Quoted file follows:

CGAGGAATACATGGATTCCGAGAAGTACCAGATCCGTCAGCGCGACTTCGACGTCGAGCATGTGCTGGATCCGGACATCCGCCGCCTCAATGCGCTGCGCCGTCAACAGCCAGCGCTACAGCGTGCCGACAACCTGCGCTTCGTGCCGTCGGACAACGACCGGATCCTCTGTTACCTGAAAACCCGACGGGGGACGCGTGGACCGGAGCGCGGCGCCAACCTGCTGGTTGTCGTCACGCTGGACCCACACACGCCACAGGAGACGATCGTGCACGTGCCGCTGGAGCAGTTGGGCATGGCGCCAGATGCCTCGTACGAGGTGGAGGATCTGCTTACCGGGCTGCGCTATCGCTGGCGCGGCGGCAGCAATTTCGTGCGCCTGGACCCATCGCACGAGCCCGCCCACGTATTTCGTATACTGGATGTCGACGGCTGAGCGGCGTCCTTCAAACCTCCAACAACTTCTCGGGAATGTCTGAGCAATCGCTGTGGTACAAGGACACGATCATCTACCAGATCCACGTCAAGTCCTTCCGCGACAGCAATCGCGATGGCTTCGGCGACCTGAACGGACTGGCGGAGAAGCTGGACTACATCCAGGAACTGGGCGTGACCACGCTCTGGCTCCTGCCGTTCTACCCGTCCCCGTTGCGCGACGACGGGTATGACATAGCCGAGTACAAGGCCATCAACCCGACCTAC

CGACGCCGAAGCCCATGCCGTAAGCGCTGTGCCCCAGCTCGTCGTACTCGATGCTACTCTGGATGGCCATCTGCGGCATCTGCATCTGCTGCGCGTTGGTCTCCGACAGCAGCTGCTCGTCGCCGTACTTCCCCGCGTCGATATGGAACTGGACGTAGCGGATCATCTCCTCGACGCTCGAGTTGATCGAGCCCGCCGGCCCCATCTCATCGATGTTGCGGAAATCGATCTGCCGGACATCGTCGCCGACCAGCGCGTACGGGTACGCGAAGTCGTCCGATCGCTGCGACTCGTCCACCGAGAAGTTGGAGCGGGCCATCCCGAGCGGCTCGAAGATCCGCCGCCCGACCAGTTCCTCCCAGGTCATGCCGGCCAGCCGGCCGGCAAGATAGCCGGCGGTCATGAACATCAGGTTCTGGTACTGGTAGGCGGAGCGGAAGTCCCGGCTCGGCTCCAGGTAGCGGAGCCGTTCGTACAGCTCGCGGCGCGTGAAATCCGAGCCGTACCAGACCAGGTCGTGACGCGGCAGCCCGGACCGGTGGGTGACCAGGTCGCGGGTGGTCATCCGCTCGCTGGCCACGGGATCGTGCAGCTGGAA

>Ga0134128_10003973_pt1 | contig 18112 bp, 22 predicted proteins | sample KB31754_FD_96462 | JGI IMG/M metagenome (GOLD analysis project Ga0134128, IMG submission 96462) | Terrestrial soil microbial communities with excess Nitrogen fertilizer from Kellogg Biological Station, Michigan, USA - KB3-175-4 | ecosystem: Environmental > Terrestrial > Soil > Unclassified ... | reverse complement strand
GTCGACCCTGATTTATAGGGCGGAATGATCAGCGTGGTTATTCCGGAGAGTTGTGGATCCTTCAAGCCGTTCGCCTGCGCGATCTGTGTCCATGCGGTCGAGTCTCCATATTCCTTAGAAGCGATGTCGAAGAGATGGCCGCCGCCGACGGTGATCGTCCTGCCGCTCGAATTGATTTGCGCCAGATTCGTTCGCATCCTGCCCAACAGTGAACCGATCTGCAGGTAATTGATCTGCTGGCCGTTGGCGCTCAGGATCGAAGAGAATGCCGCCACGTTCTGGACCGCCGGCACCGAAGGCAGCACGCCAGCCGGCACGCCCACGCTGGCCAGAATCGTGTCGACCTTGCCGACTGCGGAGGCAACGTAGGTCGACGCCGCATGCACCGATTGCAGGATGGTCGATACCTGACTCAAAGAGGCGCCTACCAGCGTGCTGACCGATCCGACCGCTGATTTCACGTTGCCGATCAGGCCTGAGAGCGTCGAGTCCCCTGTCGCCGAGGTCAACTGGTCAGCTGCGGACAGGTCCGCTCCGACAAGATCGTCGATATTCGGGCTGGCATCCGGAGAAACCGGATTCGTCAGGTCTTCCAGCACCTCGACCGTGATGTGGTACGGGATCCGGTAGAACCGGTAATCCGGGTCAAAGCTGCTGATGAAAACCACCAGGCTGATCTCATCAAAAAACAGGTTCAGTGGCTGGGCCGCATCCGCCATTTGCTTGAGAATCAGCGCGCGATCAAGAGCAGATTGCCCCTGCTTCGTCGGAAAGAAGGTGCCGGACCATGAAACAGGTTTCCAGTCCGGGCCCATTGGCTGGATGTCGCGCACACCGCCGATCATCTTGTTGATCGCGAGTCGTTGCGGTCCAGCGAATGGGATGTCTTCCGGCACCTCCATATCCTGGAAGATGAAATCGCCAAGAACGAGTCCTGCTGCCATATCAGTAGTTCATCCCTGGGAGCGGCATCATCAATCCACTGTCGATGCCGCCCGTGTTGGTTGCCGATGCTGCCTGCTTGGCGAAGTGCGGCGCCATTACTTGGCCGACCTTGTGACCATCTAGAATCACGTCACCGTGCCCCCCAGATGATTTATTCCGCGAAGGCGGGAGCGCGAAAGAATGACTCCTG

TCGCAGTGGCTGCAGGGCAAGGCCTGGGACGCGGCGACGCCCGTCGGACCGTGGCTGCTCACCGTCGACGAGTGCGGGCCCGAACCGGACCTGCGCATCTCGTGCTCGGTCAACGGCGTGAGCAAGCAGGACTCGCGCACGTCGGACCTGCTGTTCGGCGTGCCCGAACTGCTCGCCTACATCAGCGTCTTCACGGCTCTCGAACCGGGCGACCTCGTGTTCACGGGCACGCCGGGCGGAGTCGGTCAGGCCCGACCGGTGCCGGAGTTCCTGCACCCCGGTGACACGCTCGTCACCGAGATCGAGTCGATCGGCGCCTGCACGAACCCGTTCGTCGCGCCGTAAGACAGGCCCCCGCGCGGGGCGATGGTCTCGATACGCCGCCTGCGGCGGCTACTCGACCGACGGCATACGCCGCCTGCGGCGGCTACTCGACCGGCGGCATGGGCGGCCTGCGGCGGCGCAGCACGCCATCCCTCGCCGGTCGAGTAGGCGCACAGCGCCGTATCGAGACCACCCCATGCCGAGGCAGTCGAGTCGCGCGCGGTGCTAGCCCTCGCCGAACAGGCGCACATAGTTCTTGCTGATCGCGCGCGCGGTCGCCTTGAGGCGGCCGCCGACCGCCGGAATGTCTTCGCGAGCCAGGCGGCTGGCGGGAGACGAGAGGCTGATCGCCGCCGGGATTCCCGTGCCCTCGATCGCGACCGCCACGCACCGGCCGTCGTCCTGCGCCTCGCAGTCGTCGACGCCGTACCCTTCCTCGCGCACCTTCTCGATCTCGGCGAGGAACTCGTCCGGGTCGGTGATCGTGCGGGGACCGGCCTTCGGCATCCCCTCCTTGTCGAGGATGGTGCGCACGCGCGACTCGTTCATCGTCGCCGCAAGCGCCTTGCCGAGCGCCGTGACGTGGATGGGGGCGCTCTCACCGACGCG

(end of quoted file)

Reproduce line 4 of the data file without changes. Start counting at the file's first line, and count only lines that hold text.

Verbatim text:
GTCGACCCTGATTTATAGGGCGGAATGATCAGCGTGGTTATTCCGGAGAGTTGTGGATCCTTCAAGCCGTTCGCCTGCGCGATCTGTGTCCATGCGGTCGAGTCTCCATATTCCTTAGAAGCGATGTCGAAGAGATGGCCGCCGCCGACGGTGATCGTCCTGCCGCTCGAATTGATTTGCGCCAGATTCGTTCGCATCCTGCCCAACAGTGAACCGATCTGCAGGTAATTGATCTGCTGGCCGTTGGCGCTCAGGATCGAAGAGAATGCCGCCACGTTCTGGACCGCCGGCACCGAAGGCAGCACGCCAGCCGGCACGCCCACGCTGGCCAGAATCGTGTCGACCTTGCCGACTGCGGAGGCAACGTAGGTCGACGCCGCATGCACCGATTGCAGGATGGTCGATACCTGACTCAAAGAGGCGCCTACCAGCGTGCTGACCGATCCGACCGCTGATTTCACGTTGCCGATCAGGCCTGAGAGCGTCGAGTCCCCTGTCGCCGAGGTCAACTGGTCAGCTGCGGACAGGTCCGCTCCGACAAGATCGTCGATATTCGGGCTGGCATCCGGAGAAACCGGATTCGTCAGGTCTTCCAGCACCTCGACCGTGATGTGGTACGGGATCCGGTAGAACCGGTAATCCGGGTCAAAGCTGCTGATGAAAACCACCAGGCTGATCTCATCAAAAAACAGGTTCAGTGGCTGGGCCGCATCCGCCATTTGCTTGAGAATCAGCGCGCGATCAAGAGCAGATTGCCCCTGCTTCGTCGGAAAGAAGGTGCCGGACCATGAAACAGGTTTCCAGTCCGGGCCCATTGGCTGGATGTCGCGCACACCGCCGATCATCTTGTTGATCGCGAGTCGTTGCGGTCCAGCGAATGGGATGTCTTCCGGCACCTCCATATCCTGGAAGATGAAATCGCCAAGAACGAGTCCTGCTGCCATATCAGTAGTTCATCCCTGGGAGCGGCATCATCAATCCACTGTCGATGCCGCCCGTGTTGGTTGCCGATGCTGCCTGCTTGGCGAAGTGCGGCGCCATTACTTGGCCGACCTTGTGACCATCTAGAATCACGTCACCGTGCCCCCCAGATGATTTATTCCGCGAAGGCGGGAGCGCGAAAGAATGACTCCTG